"Business donations to judges' campaigns often equal friendly rulings":
Michael Doyle of McClatchy Washington Bureau has an article
that begins, "State supreme court justices are favoring the corporate interests that finance their election campaigns, a comprehensive new study concludes."
My earlier coverage of the study (PDF) appears at this link.
"Appeals court rules man can challenge Oklahoma 'rain god' plate; The 10th U.S. Circuit Court of Appeals ruled 3-0 that a judge in Oklahoma City erred by throwing out the lawsuit of Keith Cressman, pastor of St. Mark's United Methodist Church in Bethany":
The Oklahoman has this news update
And The Associated Press now has a more detailed report headlined "Court: Man can challenge Oklahoma 'rain god' plate."
My earlier coverage of today's Tenth Circuit ruling appears at this link.
"Serial killer's life may get spared again":
12News of Beaumont, Texas has this report
The Associated Press reports that "Violent Texas man set to die for fireman's slaying."
The Austin Chronicle has a report headlined "Chief Judge: New Panel Will Be Assigned to Consider Death Row Appeal; Execution still slated for tomorrow."
And at his "Sentencing Law and Policy" blog, Douglas A. Berman has a post titled "Notable capital habeas echo from Firth Circuit after complaint about Judge Jones."
You can access today's unpublished reassignment ruling of the U.S. Court of Appeals for the Fifth Circuit at this link.
"Palmer Raids Redux: NSA v civil liberties."
Law professor Jeffrey Rosen
has this essay
online at Reuters.
"Appeals Court Reinstates Lawsuit Over Indian 'God' On Oklahoma License Plate":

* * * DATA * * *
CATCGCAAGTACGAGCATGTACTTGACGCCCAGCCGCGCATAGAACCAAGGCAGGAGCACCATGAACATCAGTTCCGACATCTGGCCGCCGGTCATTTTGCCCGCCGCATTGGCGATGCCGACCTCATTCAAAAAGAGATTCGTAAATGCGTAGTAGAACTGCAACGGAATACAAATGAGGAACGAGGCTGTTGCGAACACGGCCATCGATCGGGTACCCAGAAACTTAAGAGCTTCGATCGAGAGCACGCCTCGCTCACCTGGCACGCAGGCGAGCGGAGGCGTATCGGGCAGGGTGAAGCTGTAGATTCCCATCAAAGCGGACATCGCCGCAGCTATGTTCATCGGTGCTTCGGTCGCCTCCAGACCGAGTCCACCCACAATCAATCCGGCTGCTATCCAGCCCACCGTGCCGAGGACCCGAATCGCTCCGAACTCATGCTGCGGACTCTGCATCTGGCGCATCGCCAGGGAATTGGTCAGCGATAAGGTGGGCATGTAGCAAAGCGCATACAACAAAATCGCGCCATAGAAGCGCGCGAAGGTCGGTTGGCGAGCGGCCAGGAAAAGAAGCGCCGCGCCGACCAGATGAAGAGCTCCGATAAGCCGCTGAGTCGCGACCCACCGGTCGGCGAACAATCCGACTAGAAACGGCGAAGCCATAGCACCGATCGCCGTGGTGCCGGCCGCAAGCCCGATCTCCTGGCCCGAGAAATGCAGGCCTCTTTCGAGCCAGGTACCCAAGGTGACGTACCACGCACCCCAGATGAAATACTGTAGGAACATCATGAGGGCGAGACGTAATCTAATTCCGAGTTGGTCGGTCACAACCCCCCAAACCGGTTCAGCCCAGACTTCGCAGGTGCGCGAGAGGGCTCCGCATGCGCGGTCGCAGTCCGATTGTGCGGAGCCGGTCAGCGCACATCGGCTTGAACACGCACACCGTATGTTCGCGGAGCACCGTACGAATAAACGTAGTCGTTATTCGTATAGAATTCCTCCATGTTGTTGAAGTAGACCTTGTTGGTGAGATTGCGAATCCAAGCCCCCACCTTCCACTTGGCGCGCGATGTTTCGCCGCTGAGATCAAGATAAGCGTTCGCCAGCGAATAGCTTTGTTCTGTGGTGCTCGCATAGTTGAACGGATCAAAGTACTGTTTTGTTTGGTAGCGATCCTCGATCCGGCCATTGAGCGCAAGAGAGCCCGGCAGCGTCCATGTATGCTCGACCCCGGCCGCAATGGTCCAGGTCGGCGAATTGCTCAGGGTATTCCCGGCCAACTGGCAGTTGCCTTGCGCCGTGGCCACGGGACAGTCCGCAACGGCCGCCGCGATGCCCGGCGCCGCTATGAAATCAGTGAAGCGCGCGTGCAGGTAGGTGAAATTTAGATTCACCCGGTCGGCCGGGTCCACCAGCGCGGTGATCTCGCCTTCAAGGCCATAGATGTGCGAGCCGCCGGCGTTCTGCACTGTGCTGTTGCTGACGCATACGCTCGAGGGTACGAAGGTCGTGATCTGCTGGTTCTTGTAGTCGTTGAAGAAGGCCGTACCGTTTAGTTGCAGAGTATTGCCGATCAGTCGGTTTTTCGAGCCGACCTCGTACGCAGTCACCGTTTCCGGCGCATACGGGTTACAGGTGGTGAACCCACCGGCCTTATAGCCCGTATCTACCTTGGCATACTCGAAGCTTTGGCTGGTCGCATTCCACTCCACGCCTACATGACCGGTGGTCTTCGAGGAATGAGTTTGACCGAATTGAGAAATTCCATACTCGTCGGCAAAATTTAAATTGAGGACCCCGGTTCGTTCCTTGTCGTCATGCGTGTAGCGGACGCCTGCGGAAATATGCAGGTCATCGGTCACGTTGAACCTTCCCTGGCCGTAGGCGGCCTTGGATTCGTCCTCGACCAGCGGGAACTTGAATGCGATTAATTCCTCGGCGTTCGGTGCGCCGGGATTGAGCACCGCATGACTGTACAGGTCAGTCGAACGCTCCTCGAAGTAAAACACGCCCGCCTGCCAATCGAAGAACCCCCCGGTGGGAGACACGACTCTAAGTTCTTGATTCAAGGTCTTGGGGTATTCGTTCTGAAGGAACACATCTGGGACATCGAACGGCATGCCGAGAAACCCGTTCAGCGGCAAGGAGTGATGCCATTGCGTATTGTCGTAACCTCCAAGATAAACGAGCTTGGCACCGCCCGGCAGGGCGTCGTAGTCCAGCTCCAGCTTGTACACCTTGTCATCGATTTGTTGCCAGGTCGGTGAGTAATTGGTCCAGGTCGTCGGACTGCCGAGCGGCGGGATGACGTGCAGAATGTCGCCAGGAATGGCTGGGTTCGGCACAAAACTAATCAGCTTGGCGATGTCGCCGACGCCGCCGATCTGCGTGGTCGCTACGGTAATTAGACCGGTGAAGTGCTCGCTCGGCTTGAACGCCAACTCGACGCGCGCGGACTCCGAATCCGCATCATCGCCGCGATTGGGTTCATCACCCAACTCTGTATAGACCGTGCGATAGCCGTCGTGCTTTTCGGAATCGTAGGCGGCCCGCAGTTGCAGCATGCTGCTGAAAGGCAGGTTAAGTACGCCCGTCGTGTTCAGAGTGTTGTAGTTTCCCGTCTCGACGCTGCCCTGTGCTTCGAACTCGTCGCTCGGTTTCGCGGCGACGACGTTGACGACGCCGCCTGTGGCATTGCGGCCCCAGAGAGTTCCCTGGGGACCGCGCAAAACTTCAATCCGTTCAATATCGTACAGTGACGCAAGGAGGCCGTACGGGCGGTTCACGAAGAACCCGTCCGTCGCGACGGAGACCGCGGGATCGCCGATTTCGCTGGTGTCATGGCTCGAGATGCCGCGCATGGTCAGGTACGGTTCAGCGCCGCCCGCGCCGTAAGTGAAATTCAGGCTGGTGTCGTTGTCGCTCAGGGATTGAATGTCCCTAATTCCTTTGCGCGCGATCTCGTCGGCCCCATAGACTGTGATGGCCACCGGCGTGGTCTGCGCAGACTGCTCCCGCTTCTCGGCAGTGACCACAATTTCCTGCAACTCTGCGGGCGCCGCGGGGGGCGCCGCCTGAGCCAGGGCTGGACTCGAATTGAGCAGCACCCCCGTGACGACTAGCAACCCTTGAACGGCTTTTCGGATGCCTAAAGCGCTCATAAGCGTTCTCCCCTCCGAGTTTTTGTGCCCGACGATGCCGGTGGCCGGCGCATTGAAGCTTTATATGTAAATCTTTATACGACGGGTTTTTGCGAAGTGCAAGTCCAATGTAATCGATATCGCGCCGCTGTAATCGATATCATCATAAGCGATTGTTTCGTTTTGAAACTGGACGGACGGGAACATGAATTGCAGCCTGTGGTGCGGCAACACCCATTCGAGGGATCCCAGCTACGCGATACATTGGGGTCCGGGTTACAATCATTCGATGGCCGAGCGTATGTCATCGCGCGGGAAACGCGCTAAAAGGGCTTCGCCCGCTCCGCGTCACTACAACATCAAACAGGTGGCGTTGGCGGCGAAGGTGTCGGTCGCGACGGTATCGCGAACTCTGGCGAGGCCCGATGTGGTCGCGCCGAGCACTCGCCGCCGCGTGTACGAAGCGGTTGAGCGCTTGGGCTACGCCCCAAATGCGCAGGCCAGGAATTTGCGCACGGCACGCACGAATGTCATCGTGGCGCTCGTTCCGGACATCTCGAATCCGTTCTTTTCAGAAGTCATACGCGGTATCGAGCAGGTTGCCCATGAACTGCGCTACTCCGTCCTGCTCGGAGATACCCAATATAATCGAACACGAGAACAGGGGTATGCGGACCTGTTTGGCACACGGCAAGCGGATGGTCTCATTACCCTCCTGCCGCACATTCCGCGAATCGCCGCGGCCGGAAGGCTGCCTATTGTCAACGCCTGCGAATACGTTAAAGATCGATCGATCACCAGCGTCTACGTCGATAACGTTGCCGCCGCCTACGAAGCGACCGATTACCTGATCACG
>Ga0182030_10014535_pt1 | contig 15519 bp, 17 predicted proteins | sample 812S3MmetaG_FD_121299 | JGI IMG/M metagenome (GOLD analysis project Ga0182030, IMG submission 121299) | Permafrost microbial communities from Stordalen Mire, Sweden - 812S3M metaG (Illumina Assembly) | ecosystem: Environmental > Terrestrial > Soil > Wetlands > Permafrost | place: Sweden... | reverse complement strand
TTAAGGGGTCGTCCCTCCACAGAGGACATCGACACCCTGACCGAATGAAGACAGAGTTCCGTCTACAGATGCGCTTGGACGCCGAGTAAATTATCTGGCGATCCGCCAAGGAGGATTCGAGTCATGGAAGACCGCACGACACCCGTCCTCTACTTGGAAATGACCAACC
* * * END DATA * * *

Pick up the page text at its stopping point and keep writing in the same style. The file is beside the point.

The Associated Press has a report
that begins, "A federal appeals court says Oklahoma's Indian 'rain god' license plate can be challenged on grounds that amounts to a state endorsement of a religion."
And at the blog "Turtle Talk," Matthew L.M. Fletcher has a post titled "Tenth Circuit Revives Establishment Clause Challenge to Oklahoma's Indian Arrow License Plate."
You can access today's ruling of the U.S. Court of Appeals for the Tenth Circuit at this link.
"Huguely asks for expanded appeal":
Frank Green of The Richmond Times-Dispatch has a news update
that begins, "Lawyers for George Huguely V, convicted of the slaying of Yeardley Love at the University of Virginia where the two were students, asked the judges of the Virginia Court of Appeals this morning to expand his appeal."
"Guantanamo war court debate: When is a spiral notebook a weapon?"
Carol Rosenberg of The Miami Herald has this report
"Justice at Risk: An Empirical Analysis of Campaign Contributions and Judicial Decisions."
The American Constitution Society today issued this report
(PDF), written by law professor Joanna Shepherd
At The Washington Post's "Wonkblog," Dylan Matthews has a related post titled "When businesses give judges money, they usually get the rulings they want."
"Court hears arguments on NYC's big soda ban":
The Associated Press has a report
that begins "A state appeals court is considering whether to allow New York City to ban oversized sodas and other large sugary drinks at city restaurants as part of its war on diabetes and obesity."
And Bloomberg News reports that "Large-Sized Soda Limits Should Be Reinstated, N.Y. Says."
"Comic writer's Ghost Rider copyright lawsuit revived on appeal":
Bernard Vaughan of Reuters has this report
Bloomberg News reports that "Marvel Must Defend 'Ghost Rider' Copyright, Court Says."
And The Associated Press reports that "NY 'Ghost Rider' lawsuit reinstated."
My earlier coverage of today's Second Circuit ruling appears at this link.
"Calif. readies for possible return of gay marriage":
The Associated Press has this report